"Possibly." Mr. Hemlow nodded and said, "We can only assume the chess set reached Murmansk sometime in 1917, just as the First World War and the Russian Revolution were both breaking out. The set could move no further, since all the land between Murmansk and St. Petersburg was being fought over, and all trace of it, all paperwork connected to it, even the identity of the sender, all were lost in the double turmoils of war and uprising. By 1918, Nicholas and his entire family had been slaughtered by the Bolsheviks, leaving the question of ownership, if it would ever even arise, further and further in doubt. Surely the Bolsheviks could not be thought to have inherited."

"Not from their own crime," Eppick said.

"Exactly. By 1920, when the American platoon stumbled across the set in a pierside warehouse in Murmansk, who was the rightful owner? If ever there were such a thing as legitimate spoils of war, that chess set is it. So I suppose it would be permissable to say, if there are any potential claimants to ownership of the set, they are the descendants of the ten men in that platoon, including of course myself and my granddaughter."

Dortmunder said, "And the Livia Northwood Whatever. Her."

"Yes, of course," Mr. Hemlow said. "Not all of Mrs. Wheeler's worth is ill-gotten, only ninety percent of it."

Eppick barked that laugh again. "We'll leave them a couple pawns," he said.

"Amusing," Mr. Hemlow said, "but I think not."

Dortmunder said, "How's your granddaughter gonna try to find out where that thing come from if she already knows where it come from but can't tell anybody?"

"Well, you see," Mr. Hemlow said, perking up as though Dortmunder had just put his finger on a very positive and a very strategic point, "that's the beauty of it, John. Since she knows the answer, she knows what to avoid. She knows to provide Lydia Northwood Wheeler with clues and evidence that lead firmly in some opposite direction."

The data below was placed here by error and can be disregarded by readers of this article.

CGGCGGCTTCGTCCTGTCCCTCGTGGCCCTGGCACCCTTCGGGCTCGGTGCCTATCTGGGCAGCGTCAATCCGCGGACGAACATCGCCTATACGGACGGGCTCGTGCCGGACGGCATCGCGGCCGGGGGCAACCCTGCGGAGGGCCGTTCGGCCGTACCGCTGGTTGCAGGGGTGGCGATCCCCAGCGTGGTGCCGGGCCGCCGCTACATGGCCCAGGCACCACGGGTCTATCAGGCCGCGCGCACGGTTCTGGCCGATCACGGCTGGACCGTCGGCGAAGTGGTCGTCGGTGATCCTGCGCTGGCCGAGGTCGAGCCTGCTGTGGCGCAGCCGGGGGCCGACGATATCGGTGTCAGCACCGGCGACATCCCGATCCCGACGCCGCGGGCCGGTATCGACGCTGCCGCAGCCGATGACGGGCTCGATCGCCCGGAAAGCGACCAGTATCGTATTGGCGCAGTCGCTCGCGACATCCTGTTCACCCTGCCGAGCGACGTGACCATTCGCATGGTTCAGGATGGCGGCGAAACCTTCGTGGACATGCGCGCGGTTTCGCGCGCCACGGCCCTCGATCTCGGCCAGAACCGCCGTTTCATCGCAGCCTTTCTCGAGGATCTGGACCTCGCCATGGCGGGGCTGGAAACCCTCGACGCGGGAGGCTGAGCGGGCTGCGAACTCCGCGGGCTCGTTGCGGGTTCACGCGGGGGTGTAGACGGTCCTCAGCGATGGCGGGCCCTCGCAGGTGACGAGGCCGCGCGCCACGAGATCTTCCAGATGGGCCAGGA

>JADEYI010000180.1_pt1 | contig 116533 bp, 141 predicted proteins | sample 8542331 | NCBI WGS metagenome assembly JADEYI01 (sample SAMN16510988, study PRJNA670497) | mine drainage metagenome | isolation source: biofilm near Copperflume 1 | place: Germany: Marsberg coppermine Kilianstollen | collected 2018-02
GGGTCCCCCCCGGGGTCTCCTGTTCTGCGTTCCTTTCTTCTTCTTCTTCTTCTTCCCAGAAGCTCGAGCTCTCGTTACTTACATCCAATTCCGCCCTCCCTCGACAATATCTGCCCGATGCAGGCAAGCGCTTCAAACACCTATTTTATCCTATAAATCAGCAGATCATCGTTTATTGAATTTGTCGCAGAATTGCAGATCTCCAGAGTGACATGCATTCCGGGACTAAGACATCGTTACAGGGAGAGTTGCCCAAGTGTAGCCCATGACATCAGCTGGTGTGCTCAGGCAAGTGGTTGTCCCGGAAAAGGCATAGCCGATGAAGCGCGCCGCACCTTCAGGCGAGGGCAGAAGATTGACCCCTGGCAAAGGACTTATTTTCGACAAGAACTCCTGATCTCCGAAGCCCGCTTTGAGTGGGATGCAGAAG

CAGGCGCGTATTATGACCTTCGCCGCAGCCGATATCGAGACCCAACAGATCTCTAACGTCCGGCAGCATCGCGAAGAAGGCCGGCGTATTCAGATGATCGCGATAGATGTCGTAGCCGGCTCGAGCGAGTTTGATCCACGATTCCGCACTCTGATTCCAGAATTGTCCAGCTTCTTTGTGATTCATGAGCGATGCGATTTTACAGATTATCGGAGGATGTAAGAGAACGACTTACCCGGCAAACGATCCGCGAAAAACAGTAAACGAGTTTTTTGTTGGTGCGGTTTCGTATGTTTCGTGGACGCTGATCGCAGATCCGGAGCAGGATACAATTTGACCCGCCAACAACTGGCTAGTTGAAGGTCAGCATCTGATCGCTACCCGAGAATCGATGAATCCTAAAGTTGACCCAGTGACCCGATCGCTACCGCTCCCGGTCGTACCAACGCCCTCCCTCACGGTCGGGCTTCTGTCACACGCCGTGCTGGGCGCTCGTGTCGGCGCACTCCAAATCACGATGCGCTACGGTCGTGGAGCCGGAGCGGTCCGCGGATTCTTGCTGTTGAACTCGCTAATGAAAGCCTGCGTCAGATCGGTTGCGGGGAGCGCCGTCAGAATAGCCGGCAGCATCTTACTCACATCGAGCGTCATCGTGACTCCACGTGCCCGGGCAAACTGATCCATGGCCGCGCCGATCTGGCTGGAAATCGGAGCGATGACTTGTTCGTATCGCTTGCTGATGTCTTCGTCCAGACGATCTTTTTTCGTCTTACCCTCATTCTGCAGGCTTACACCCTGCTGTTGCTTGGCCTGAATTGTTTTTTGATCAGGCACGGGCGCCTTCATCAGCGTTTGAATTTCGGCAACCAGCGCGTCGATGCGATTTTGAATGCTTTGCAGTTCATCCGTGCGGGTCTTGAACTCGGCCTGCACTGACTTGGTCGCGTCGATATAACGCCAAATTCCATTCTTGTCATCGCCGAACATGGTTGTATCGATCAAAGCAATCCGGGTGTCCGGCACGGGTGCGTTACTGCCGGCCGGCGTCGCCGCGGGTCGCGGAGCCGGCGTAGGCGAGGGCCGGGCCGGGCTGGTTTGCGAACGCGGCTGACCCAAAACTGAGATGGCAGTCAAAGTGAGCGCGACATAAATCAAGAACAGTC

Dortmunder said, "Which opposite direction?"

"Whichever direction," Mr. Hemlow said, "will lead Mrs. Wheeler to demand the chess set be taken out of that vault"

"Now you're talkin," Dortmunder said.

"and examined by experts."

Eppick said, "Mr. Hemlow, this is great news."

"Yes, it is." Was that a smile of satisfaction down there in the blubber somewhere? "I wanted you both to know this situation is brewing," he went on, "because I will want you both available when the time comes. But let me remind you of the ground rules."

"Keep away from your granddaughter," Eppick said.

"Exactly so. She survived the previous danger, but I don't want it to happen again."

"Fine by us," Dortmunder said.

"At this point," Mr. Hemlow said, "Fiona is on her own, attempting to steer events. Whatever news may develop, she will communicate it to me, I will communicate it to you, Johnny, and you will communicate it to John."

"Absolutely, sir," Eppick said.

A beady eye from out of the folds focused on Dortmunder. "Is that clear to you as well, John?"

"I don't need to chitchat with granddaughters," Dortmunder told him. "When that thing comes up outa that vault, just tell me where it is. That's all I need."

"We're all business," Eppick assured Mr. Hemlow, "all the time. Aren't we, John?"

"You bet," Dortmunder said. He was wondering about suggesting he be put on Mr. Hemlow's payroll this time, next to Eppick, but decided not to waste his breath. He knew what the answer was.

"Well, gentlemen," Mr. Hemlow said, and down inside there he might have been smiling. "It would seem, once again, the game's afoot."